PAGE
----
A recent study by Stanford University challenged the changing rhythm of workweeks. Where companies are pushing towards longer workweeks, later days, and shorter lunch breaks, Stanford’s study shows that productivity per hour declines sharply when the workweek exceeds 50 hours. In fact, they concluded that productivity tapers off so severely after 55 hours that there’s no point in working any more after that point. So how do the Elon Musks, and Marissa Mayers of the world do so much more in the same amount of time? Here are some scientifically backed ways for how to do more in less time.
Working Smart Is Better Than Working Hard
Half the battle of achieving more in less time is being unrelenting about your efficiency levels. You may like your working-lunches but you have to be uncompromising when it comes to productivity. Instead of multitasking, try prioritizing and setting clear timeframes for each activity. Instead of work and lunch taking place simultaneously, separate them, you’ll most likely find that both your lunch and meeting will be shorter. Single-minded tasks allow for an obsessive-level of efficiency. You know what you need to get done, how to get there, and there are no stalls or distractions between you and your goal. Schedule, schedule, schedule. Everything from mindless chores, to menial tasks, and major meetings should have a defined space on your calendar. Be sure to even schedule a time for incomplete projects, to finish up tasks that weren’t completed in their delegated timeframe.
Take The Time To Find The Best Route
As is the case with money, in order to gain time you have to spend time. If you want to find the most efficient way to get certain tasks completed you have to take the time to test the various ways. For example, if you’re trying to find out if it’s best to complete emails in the morning, afternoon, or evening, you’ll have to test each one for at least a week and tally up the results. It’s also important to record your results, so that if you must you can convince others of an inefficient or more efficient method. With numbers backing up your argument, what could take weeks of meetings is a closed argument.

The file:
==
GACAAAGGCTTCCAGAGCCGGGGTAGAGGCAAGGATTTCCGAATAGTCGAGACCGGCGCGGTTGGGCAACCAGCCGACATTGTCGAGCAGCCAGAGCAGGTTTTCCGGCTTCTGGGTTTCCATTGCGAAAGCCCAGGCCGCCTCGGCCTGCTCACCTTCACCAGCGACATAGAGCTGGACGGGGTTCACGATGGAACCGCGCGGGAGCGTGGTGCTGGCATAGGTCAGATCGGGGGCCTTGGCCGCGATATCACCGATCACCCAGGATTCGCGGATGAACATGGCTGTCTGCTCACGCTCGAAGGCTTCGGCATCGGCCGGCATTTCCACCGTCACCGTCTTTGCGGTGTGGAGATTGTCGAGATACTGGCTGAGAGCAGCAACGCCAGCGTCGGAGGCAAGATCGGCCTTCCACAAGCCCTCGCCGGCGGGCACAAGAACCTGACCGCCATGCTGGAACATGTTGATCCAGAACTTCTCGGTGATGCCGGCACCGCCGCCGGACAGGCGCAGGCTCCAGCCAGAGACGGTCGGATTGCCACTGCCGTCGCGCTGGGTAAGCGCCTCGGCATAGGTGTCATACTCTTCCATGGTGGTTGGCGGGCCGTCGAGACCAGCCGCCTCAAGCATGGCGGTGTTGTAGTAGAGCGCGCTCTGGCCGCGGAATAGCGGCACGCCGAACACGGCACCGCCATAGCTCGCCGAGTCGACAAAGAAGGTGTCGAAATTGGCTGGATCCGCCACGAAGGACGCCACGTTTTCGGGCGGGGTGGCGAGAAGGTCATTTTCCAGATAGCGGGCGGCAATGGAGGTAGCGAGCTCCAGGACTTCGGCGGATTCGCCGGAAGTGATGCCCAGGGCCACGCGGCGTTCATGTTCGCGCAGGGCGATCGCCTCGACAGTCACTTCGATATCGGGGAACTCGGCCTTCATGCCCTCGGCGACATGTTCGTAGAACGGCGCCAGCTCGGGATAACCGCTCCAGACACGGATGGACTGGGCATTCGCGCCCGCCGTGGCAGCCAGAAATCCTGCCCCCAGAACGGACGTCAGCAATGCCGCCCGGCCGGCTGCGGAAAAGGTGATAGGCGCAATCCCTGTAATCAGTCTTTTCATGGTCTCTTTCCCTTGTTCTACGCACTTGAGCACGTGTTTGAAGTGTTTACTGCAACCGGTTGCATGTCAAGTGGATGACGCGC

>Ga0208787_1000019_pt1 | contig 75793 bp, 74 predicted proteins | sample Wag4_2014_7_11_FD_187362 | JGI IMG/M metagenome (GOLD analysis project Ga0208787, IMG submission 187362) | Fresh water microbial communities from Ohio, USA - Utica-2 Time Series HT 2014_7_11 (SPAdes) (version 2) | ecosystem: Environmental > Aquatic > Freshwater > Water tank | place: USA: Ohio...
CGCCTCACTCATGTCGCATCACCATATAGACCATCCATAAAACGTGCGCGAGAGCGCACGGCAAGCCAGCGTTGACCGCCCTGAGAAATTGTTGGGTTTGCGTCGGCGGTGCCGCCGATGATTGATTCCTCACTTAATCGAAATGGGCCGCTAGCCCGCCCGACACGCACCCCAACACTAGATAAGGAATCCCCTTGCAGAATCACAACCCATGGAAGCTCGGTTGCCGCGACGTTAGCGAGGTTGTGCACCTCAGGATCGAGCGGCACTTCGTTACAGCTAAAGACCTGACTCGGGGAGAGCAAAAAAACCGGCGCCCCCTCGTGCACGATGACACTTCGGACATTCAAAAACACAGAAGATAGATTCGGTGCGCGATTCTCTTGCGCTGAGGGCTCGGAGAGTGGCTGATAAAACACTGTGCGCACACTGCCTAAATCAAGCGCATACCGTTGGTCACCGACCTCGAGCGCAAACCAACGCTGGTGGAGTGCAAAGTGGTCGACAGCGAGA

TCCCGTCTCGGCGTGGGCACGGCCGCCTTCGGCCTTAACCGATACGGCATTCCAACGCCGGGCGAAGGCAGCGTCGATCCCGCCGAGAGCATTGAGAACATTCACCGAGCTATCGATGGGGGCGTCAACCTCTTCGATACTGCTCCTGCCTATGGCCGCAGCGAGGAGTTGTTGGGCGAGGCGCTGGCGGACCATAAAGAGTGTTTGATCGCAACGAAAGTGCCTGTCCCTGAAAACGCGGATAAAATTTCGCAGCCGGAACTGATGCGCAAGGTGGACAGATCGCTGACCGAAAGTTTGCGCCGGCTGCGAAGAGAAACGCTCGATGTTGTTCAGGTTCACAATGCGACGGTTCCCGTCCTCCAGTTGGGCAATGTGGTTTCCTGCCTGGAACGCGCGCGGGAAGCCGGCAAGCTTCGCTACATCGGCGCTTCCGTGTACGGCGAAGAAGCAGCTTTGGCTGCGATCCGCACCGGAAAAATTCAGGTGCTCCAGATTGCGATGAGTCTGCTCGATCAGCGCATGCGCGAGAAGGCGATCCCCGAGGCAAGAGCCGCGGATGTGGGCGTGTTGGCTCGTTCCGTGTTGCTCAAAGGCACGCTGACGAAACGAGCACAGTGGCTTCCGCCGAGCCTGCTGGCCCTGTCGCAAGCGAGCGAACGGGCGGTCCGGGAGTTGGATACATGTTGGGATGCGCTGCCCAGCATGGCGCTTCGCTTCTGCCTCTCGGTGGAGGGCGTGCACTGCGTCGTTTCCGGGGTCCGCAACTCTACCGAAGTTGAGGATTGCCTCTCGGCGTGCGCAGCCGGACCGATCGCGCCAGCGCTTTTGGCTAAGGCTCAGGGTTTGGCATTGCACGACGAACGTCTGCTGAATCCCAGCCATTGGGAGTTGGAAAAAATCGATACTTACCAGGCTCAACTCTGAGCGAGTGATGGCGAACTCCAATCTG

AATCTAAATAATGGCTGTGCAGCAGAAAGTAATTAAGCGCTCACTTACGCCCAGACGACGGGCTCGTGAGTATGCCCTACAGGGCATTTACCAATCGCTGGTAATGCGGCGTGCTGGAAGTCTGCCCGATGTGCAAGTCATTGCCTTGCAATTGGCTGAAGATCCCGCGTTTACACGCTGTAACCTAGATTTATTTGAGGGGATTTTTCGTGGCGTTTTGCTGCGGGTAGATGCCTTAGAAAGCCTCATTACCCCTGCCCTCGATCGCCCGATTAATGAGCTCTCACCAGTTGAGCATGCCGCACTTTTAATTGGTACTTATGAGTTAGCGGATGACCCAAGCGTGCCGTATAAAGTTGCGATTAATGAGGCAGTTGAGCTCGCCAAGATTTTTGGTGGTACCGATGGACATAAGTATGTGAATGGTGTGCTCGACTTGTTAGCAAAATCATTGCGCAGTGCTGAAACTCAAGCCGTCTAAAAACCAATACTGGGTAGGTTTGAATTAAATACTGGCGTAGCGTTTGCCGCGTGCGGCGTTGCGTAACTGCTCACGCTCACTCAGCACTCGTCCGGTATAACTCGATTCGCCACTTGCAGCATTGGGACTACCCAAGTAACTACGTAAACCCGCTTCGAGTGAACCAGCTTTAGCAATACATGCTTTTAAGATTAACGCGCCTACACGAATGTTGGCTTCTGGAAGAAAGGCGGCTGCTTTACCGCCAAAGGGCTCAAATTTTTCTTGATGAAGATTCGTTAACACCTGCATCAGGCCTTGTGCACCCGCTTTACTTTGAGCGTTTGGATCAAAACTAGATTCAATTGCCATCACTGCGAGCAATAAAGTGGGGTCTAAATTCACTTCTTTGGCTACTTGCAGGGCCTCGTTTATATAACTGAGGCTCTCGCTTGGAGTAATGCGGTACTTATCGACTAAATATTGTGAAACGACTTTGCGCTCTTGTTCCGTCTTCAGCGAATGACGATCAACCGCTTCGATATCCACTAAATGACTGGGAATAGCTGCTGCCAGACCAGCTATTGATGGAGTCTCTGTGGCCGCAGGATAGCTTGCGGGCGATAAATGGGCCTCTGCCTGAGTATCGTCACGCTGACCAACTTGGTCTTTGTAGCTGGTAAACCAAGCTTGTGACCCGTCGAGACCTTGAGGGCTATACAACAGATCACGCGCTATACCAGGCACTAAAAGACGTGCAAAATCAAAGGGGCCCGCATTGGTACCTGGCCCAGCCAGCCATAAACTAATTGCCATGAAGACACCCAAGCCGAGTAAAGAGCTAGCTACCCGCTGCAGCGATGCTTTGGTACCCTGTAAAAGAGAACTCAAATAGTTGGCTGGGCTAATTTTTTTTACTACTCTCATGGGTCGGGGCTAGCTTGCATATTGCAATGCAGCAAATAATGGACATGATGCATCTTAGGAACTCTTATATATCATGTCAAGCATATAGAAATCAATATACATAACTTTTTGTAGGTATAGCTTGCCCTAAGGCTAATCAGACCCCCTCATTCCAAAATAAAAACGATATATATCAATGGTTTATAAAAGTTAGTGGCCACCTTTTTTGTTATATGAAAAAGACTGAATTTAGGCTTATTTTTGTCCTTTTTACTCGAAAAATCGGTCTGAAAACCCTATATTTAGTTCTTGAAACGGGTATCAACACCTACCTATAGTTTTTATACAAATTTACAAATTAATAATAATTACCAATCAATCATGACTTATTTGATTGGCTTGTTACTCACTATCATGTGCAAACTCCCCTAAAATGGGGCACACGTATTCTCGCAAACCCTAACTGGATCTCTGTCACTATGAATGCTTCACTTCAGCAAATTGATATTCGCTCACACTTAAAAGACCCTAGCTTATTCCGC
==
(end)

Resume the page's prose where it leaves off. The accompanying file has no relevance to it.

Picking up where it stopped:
Sharp Tools or Bust
In an article titled 6 Rules to Work Less and Get More Accomplished, Lifehack recounts the story of a tree-cutting contest. Two lumberjacks face off in a competition to cut down the biggest tree. The first lumberjack runs into the forest immediately, his eyes on the largest tree, but a rusty axe in hand. The second lumberjack spends almost the entirety of the competition sharpening his blade then walks into the forest and cuts down a small (but still very tall) tree. The first lumberjack fails to cut down anything, while the second one succeeded with the help of his sharpened axe. The point of the story is that you’re only as good as your box of tools. Be aware that you won’t be the best at everything, and be prepared to delegate. What would take you two weeks with a rusted axe, could take someone with sharp tools, or an expert-level approach, a couple of hours
Quality or Quantity
Perfectionism is the death of productivity, but sloppy results are a harpoon to the chest of good business. It’s important to find a balance between perfectionism and quantity. The best way to do this is by using this simple formula: when the extra input you invest exceeds the output gained, stop working.
In simpler words, you have to weigh the cost and time needed versus the overall gain of completing the project. There are some tasks that just need to be completed, others that need to be completed to a level of perfectionism. Know the formula to each project before getting started.
What tips and tricks do you use when it comes to time management? Let us know by commenting below or on our facebook page. As always, stay up to date with all Wishlist news by following us here or on any of the social media outlets.